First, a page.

US adversaries have been mastering hybrid warfare. It’s time to catch up.

As veterans of the intelligence and special-operations communities, we’ve both dedicated our lives to protecting the United States and its interests abroad. Following the September 11 attacks, much of this time was spent on fighting terrorism and countering adversaries in the Middle East and South Asia. Through it all, we’ve learned a fundamental truth: The world waits for no one.

Now, the United States acknowledges that it’s locked in a long-term strategic competition with China and Russia, both of which embrace a particular type of conflict: hybrid warfare. It is fought most frequently in the shadows and what experts call the “gray zone”—falling below the threshold of conventional armed conflict—and utilizes far more than just conventional forces.

Russian President Vladimir Putin, for example, has made hybrid warfare a matter of national policy over the past two decades. His toolkit is formidable, ranging from offensive cyber operations to non-attributable physical attacks. Some of the most notorious examples include the 2015 hack of Ukraine’s power grid (reportedly by a Russian hacking group), the Kremlin’s interference in the 2016 US presidential election (which fueled a lasting erosion of confidence in the voting process and other US democratic institutions), and the 2018 nerve-agent attack on former Russian operative Sergei Skripal in the United Kingdom.

Each of these incidents stands out for their brazen nature, defying the accepted norms of statecraft for a reputable member of the international community—and especially for a permanent, nuclear-armed member of the United Nations Security Council with “great power” ambitions. And as tensions over Ukraine continue rising, the Kremlin is expected to employ its time-tested playbook again.

So far, the United States and its international partners have proven unwilling to respond forcefully enough. Thanks in part to that inaction, Russia continued its malign practices: In 2017, Russian malware infected computer systems worldwide, including the US health care sector, while the Kremlin continued meddling in global elections and assassinating its foes.

Is Washington playing checkers while its adversaries are playing chess? Does it have the tools and, perhaps more importantly, the will and fortitude to effectively operate in this arena?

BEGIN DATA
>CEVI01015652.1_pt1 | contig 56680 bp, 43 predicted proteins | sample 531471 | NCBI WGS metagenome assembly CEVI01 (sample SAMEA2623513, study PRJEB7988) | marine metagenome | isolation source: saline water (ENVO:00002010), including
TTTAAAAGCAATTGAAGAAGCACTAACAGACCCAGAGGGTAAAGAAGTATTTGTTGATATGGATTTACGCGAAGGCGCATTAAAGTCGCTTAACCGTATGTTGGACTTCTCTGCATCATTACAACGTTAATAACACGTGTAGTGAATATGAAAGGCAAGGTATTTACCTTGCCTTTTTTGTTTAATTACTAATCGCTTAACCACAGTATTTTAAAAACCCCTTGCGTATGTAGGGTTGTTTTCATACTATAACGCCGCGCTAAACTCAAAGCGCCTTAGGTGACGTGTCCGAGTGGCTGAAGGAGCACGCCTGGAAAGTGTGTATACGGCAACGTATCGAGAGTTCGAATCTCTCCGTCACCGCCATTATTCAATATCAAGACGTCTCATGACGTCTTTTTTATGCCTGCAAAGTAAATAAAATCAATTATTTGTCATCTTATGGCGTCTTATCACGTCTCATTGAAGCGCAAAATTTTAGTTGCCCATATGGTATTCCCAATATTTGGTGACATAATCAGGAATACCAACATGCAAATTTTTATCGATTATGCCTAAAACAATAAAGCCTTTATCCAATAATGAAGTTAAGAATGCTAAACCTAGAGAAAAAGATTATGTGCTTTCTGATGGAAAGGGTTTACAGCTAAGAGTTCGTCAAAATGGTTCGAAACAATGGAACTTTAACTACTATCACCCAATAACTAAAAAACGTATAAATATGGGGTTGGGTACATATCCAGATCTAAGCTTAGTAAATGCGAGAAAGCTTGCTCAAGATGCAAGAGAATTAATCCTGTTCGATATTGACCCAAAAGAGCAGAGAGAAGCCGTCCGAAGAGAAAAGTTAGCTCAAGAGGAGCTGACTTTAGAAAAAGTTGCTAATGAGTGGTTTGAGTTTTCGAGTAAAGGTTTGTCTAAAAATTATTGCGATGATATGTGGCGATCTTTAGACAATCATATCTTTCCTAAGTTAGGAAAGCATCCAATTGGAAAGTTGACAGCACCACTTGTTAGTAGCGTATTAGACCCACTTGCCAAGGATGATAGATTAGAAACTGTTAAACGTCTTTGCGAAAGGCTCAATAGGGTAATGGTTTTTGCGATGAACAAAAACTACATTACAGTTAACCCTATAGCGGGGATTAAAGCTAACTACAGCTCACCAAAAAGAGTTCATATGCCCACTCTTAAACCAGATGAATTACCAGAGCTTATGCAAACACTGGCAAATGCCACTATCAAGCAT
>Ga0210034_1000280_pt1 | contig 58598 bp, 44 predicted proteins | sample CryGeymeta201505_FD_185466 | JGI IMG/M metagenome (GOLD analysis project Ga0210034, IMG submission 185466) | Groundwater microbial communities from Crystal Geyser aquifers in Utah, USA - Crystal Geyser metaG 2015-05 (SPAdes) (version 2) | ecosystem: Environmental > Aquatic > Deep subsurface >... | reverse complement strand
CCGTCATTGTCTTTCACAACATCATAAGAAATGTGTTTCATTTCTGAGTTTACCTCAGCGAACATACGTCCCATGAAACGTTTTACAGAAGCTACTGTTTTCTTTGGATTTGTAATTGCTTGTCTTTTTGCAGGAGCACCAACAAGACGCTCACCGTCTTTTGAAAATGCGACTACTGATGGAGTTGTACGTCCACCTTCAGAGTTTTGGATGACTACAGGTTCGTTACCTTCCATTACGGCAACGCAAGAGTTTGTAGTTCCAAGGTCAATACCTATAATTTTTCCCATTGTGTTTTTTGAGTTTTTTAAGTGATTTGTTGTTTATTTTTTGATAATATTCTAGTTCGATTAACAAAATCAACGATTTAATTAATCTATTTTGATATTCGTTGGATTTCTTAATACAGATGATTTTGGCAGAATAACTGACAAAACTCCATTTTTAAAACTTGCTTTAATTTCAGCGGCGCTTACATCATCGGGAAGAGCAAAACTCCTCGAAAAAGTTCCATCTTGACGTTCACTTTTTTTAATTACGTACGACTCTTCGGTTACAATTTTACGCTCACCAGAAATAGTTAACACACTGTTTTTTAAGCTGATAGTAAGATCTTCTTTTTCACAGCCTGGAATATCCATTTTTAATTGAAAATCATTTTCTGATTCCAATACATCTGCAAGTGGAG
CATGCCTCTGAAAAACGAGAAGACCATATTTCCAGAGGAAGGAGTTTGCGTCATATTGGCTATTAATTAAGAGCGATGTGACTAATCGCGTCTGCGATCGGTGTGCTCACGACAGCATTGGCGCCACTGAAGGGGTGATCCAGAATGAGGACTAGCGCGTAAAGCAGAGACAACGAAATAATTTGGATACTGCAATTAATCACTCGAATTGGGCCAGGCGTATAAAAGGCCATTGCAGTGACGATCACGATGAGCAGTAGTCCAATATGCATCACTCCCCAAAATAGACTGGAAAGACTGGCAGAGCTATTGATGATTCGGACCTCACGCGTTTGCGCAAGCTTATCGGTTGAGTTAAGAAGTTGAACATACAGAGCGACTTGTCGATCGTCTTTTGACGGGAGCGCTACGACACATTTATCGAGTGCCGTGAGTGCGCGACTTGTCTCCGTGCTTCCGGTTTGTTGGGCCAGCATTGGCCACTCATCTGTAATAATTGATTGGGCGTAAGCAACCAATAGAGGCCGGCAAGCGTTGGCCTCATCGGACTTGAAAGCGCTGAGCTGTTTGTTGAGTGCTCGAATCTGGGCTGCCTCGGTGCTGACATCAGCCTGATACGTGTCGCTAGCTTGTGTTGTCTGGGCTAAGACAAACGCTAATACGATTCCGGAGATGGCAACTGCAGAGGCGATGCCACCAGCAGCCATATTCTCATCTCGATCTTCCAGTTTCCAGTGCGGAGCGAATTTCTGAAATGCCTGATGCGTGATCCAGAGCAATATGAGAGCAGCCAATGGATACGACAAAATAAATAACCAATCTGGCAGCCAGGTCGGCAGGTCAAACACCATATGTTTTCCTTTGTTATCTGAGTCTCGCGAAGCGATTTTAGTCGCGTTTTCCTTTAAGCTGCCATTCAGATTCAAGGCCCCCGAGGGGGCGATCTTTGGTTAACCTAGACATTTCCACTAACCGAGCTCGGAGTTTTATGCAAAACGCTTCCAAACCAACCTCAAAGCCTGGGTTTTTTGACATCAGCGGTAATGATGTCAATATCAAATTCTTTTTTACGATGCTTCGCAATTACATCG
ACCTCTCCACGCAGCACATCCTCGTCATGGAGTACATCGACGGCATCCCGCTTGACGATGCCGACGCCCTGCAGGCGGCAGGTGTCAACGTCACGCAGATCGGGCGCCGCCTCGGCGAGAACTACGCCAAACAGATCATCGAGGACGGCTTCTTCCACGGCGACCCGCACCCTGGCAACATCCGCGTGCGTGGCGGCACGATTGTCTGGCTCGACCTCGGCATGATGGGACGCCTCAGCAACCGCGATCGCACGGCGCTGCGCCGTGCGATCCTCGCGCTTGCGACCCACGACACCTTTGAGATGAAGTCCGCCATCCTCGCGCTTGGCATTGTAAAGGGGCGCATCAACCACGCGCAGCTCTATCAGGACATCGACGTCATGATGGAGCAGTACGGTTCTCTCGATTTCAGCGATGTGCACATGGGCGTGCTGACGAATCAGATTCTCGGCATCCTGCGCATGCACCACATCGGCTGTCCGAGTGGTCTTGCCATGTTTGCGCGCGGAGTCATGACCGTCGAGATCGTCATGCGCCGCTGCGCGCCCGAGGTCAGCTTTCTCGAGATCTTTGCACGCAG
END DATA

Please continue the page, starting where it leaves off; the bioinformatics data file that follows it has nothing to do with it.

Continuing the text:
A recipe for action

In order to discourage such gray-zone operations, and to maintain its long-term competitive advantage across all domains, the United States must effectively respond to hybrid-warfare campaigns. But being reactive is not enough, since that forces the United States to play according to its adversaries’ rules rather than setting its own. At best, being reactive is chaotic and imprecise; at worst, it is ineffective or even delayed to the point of irrelevance.

An effective response is one that is inherently proactive, based on elements that are in place well ahead of time. While responses to hybrid warfare should differ from one another depending on the situation, the aggressor, and the severity of the activities, these common elements must all be present:

  1. Timely attribution: The United States must be able to more rapidly identify perpetrators with an acceptable level of confidence. It must also improve releasability to partners, including the ability to declassify information in relevant and actionable timeframes. Currently, the inability to nail down timely releasable attribution on some of the most egregious examples, including anomalous health incidents or bounties on troops serving in Afghanistan, continues to hinder the US ability to counter and prevent repeat events.